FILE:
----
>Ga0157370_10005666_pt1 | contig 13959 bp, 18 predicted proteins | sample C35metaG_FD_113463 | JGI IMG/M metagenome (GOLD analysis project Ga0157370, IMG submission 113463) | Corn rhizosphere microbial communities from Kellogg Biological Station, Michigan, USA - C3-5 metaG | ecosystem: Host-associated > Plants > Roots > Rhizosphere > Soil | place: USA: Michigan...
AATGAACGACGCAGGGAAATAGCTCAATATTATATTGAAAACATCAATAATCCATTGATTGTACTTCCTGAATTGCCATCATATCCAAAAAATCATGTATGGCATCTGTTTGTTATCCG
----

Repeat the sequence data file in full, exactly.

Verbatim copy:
>Ga0157370_10005666_pt1 | contig 13959 bp, 18 predicted proteins | sample C35metaG_FD_113463 | JGI IMG/M metagenome (GOLD analysis project Ga0157370, IMG submission 113463) | Corn rhizosphere microbial communities from Kellogg Biological Station, Michigan, USA - C3-5 metaG | ecosystem: Host-associated > Plants > Roots > Rhizosphere > Soil | place: USA: Michigan...
AATGAACGACGCAGGGAAATAGCTCAATATTATATTGAAAACATCAATAATCCATTGATTGTACTTCCTGAATTGCCATCATATCCAAAAAATCATGTATGGCATCTGTTTGTTATCCG